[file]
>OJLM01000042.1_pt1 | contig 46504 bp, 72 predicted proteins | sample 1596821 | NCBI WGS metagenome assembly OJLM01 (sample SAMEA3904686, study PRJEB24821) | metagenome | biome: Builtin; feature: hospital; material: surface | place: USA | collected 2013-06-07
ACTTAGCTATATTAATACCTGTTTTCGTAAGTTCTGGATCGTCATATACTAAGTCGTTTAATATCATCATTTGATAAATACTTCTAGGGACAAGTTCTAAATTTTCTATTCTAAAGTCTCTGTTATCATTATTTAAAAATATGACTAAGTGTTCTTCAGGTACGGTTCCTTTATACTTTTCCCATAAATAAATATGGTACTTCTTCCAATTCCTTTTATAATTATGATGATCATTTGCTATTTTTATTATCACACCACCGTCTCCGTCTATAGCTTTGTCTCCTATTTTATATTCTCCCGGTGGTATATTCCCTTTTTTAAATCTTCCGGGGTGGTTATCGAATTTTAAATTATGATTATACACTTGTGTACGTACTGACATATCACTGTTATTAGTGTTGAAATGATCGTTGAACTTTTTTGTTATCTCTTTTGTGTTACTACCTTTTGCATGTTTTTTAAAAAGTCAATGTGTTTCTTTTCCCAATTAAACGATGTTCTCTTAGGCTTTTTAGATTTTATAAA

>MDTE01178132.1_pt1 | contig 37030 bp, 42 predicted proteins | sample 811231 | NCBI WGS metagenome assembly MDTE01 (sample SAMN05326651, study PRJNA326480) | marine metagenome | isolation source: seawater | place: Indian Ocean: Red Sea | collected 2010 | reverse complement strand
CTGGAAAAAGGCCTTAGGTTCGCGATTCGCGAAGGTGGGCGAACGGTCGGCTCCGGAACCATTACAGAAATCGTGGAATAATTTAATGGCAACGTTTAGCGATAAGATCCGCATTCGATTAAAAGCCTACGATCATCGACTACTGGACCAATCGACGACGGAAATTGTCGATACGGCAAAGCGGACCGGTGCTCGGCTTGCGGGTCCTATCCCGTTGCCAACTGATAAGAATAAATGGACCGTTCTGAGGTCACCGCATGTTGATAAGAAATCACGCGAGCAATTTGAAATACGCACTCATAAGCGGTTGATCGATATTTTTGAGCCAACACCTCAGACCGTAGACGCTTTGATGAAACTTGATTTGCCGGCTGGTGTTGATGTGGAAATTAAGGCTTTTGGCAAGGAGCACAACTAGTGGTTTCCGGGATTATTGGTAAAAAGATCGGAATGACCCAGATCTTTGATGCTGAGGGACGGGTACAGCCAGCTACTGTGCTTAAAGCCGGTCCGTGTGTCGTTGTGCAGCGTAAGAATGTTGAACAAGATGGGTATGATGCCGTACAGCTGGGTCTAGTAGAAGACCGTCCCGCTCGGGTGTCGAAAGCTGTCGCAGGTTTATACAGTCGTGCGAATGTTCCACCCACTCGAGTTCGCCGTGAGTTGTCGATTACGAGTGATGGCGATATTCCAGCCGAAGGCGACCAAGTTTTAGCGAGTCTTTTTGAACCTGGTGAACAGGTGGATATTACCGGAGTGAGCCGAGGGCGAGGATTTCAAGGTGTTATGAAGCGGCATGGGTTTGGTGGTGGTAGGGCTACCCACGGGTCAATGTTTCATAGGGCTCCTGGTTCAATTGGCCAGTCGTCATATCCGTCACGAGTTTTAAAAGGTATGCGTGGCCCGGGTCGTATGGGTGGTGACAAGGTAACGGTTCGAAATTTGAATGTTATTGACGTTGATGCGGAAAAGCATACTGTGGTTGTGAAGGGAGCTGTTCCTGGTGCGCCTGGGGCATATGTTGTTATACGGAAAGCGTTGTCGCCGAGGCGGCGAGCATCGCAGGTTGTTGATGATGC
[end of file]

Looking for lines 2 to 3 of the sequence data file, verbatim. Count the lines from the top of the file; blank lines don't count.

ACTTAGCTATATTAATACCTGTTTTCGTAAGTTCTGGATCGTCATATACTAAGTCGTTTAATATCATCATTTGATAAATACTTCTAGGGACAAGTTCTAAATTTTCTATTCTAAAGTCTCTGTTATCATTATTTAAAAATATGACTAAGTGTTCTTCAGGTACGGTTCCTTTATACTTTTCCCATAAATAAATATGGTACTTCTTCCAATTCCTTTTATAATTATGATGATCATTTGCTATTTTTATTATCACACCACCGTCTCCGTCTATAGCTTTGTCTCCTATTTTATATTCTCCCGGTGGTATATTCCCTTTTTTAAATCTTCCGGGGTGGTTATCGAATTTTAAATTATGATTATACACTTGTGTACGTACTGACATATCACTGTTATTAGTGTTGAAATGATCGTTGAACTTTTTTGTTATCTCTTTTGTGTTACTACCTTTTGCATGTTTTTTAAAAAGTCAATGTGTTTCTTTTCCCAATTAAACGATGTTCTCTTAGGCTTTTTAGATTTTATAAA

>MDTE01178132.1_pt1 | contig 37030 bp, 42 predicted proteins | sample 811231 | NCBI WGS metagenome assembly MDTE01 (sample SAMN05326651, study PRJNA326480) | marine metagenome | isolation source: seawater | place: Indian Ocean: Red Sea | collected 2010 | reverse complement strand